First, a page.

Back to the gravel we stayed together and rolled on. We still didn't really work together, but the shared suffering somehow seemed to make it better as it was still raining and we were all wet and cold to varying degrees. For some reason, I had it in my head that our last pass through town with any food/service available was coming around 90 miles in. In reality, we hit Harmony at 65 miles just a scant 7 or 8 miles after we'd just taken a relatively significant break on the CX course. We didn't have a choice other than to oll up to the gas station to reload on water and any fuel that we needed. At this point, it became pretty apparent that Aaron was suffering mightily with his gear (or lack thereof). As we started to warm up, it became very clear we were in a dangerous position. I had all ready reloaded with a liter of water and 2 glazed donuts and knew it was time to go. Aaron was figuring his options of dropping or continuing and Ian seemed like he could hang out for a bit longer. I made the call it was time to go, lest we all succumb to the dryness and warmth of Kwik Shop.
3 rollers with a hundy left to go:
Sadly, Ian and I rolled on while Aaron stayed back. With the rest of the conditions hammering us, I think he made the right call for himself. Ian and I started trading a few pulls after a short while, after a long pull I looked back and Ian had drifted a long ways off the tail. I made a judgement call to roll on my own as I was still feeling good and didn't want to pull in the reigns at this point. I feel a bit bad as I don't see Ian on the finishers list, but I had to ride for myself to maintain my plan. I started clicking off the miles thankful for what seemed like a brief respite from the serious climbs and just hitting the rollers. The tunes were flowing from the Ipod, my nutrition was still going well, and I felt as good as could be expected given the mileage and conditions I'd been dealing with. Beyond hydrating and eating, I kept my mind busy with the cue sheets trying to figure out where on the horizon the next turn would be coming from.
Over the next 30 odd miles, we'd get a fresh treat of being out of the semi-protected valleys and thrust into the rolling farmland where the wind could tear at us with abandon. I started closing on another rider at this point. I distinctly remember the absurdity of "chasing" him on a gradual incline while doing 8-10 mph due to wind and road conditions. The hilarity wasn't lost on me so at least my spirits were still as high as could be expected. Finally I caught up to Ben from Northfield around mile 90 or so. He was climbing equally to me or perhaps a bit better, but I was rolling the flats a shade faster and would really gain ground by pedaling the downhills in my big ring. We passed each other back and forth a bit, but ended up working together to conquer some of the headwinds.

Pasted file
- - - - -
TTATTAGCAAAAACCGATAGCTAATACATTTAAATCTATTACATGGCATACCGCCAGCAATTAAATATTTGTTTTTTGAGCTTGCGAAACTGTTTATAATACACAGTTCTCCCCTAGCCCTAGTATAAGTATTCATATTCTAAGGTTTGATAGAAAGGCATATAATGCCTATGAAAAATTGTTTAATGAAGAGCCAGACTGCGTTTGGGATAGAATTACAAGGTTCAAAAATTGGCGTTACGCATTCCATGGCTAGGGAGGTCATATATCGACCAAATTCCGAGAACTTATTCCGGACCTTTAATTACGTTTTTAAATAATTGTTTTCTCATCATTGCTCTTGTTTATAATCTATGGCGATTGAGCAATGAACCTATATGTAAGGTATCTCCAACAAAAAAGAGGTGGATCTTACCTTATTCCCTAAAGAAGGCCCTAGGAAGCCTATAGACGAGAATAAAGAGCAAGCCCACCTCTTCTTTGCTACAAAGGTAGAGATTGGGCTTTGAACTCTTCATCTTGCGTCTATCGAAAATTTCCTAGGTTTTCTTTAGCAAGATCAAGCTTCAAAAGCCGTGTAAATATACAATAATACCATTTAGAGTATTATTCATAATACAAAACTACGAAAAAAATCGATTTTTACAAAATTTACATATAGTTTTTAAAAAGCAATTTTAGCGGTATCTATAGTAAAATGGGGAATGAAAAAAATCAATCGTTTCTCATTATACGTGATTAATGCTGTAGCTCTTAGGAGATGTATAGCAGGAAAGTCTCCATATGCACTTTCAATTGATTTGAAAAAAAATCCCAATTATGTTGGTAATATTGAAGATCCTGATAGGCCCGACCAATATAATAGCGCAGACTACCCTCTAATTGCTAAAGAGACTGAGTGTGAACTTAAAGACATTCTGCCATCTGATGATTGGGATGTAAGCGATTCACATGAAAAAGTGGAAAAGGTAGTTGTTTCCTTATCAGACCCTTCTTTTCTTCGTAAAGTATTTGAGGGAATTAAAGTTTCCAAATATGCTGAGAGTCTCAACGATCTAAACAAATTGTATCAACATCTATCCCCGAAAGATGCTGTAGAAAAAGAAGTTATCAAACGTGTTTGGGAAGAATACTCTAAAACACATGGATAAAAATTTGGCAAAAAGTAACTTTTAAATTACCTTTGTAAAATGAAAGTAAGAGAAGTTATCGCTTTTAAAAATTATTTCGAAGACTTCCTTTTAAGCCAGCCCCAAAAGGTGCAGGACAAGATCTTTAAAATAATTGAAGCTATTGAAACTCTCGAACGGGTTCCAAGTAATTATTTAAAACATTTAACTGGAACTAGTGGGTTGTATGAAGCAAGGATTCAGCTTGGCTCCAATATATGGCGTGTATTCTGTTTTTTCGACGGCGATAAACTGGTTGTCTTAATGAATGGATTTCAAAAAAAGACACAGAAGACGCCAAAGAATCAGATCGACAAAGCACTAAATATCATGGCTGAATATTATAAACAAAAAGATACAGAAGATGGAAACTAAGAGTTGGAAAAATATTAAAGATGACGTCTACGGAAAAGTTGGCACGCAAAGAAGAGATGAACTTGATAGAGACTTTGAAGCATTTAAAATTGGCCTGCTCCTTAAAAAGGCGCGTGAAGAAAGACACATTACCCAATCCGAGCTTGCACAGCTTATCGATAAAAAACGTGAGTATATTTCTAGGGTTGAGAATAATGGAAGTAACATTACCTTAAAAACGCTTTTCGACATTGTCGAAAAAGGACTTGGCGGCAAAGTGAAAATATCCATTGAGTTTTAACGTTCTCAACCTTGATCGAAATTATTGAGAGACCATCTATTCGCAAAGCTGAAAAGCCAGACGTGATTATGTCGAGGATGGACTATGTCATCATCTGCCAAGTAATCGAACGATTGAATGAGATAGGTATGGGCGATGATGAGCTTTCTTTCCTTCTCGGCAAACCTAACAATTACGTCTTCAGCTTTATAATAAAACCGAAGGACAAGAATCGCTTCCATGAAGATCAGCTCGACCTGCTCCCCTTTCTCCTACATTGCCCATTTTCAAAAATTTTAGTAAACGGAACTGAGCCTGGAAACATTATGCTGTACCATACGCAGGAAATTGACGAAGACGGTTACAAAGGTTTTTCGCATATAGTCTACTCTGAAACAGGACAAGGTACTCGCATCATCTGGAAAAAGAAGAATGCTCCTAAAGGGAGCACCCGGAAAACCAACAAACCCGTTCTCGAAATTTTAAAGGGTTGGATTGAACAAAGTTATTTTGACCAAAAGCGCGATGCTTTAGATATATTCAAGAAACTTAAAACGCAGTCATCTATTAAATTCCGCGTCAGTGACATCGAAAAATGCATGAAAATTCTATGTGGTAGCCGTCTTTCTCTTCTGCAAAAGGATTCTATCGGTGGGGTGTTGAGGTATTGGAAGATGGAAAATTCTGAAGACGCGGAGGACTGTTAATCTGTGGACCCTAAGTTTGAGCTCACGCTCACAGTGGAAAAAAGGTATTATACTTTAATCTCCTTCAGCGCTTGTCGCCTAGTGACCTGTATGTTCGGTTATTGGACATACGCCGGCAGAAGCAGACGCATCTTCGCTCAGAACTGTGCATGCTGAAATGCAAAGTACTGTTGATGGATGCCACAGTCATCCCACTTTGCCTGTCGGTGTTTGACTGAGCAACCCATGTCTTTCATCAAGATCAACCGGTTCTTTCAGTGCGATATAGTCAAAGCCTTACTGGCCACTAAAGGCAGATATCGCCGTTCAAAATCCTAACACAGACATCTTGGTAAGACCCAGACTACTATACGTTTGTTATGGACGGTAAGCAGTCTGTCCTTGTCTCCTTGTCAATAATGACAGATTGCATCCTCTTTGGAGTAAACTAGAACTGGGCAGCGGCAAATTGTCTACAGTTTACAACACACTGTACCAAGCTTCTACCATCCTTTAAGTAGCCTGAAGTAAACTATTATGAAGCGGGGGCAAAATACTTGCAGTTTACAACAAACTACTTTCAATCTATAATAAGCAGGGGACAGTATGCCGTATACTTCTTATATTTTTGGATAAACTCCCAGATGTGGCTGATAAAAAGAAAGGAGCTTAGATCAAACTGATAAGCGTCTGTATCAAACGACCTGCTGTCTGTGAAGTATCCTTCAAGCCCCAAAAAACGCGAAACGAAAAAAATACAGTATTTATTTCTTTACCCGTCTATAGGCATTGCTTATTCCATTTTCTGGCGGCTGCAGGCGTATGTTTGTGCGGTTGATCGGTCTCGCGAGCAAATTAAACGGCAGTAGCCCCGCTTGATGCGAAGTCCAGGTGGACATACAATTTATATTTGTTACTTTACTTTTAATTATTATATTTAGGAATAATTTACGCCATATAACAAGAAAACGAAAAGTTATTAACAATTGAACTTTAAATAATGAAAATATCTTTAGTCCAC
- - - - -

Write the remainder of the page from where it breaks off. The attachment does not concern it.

The only real issue of the day sprang up for me in this section. My cue cards had been slowly getting soaked from the backside due to the road spray even though they were in my Banjo Brothers map case/cue sheet holder. The elements were just a bit too much for it to match. As I went to pull out the cue sheet I was done with, all I came away with was a chunk of that sheet and the next couple below it as they were stuck together and soaked through. I stopped to assess my options and pulled the wad of 5 or so sheets out of my holder. Carefully I managed to peel back the sheet I was done with and also separate out the chunks I'd torn off to piece my remaining sheets back together. Lest they get any wetter, I pulled a ziplock from my pack and stuffed them inside before returning them to the map case. I hadn't done this earlier as I didn't want to have to stop every time I was done with a cue sheet just to change it out. From this point on, my only stops would be for cue sheet changes and I'd address any other issues at those times.
As mile 100 appeared on my garmin, Ben and I had been working together again. We passed a random truck parked by the side of the road and were offered pizza, beer, coke, etc. Initially I refused and rolled right past while Ben stopped to take a look. The guy called after me that it was all neutral, so I turned back to verify as I really didn't want to operate outside the rules of the race, no matter how bad the conditions were and how tempting the opportunity was. The guys from Pirate Cycling League had gotten approval from Chris to set up the oasis as long as they offered it up to everyone on the 162 route. Woohoo! All I ended up taking though was half a Coke to down some more ibuprofen for my aching back. We chatted for a few minutes as I waited for Ben to wade through a couple hot slices and then we hit the road in under 5 minutes.
Ben must've felt pretty good as he tore up the following grade and left me in the dust. Shortly thereafter, we were back into the flatlands with the wind and I'd catch, pass, and drop him. We finally were back on the Almanzo 100 course around mile 105 and could see the increase in tire tracks. I knew the checkpoint was coming up and started really beleiving I could make it as I remembered how well I rolled the section after the checkpoint from the previous year. A scant 10 miles later I rolled into the checkpoint alone. I chatted with the workers for a few seconds as I peeled back my jacket to reveal #53. They asked how I felt. I really hadn't given it much thought until then other than I knew I wasn't really hurting. In all honesty, I felt many times better at that point than I had at any of my previous 3 Almanzo checkpoints. It was an amazing thing.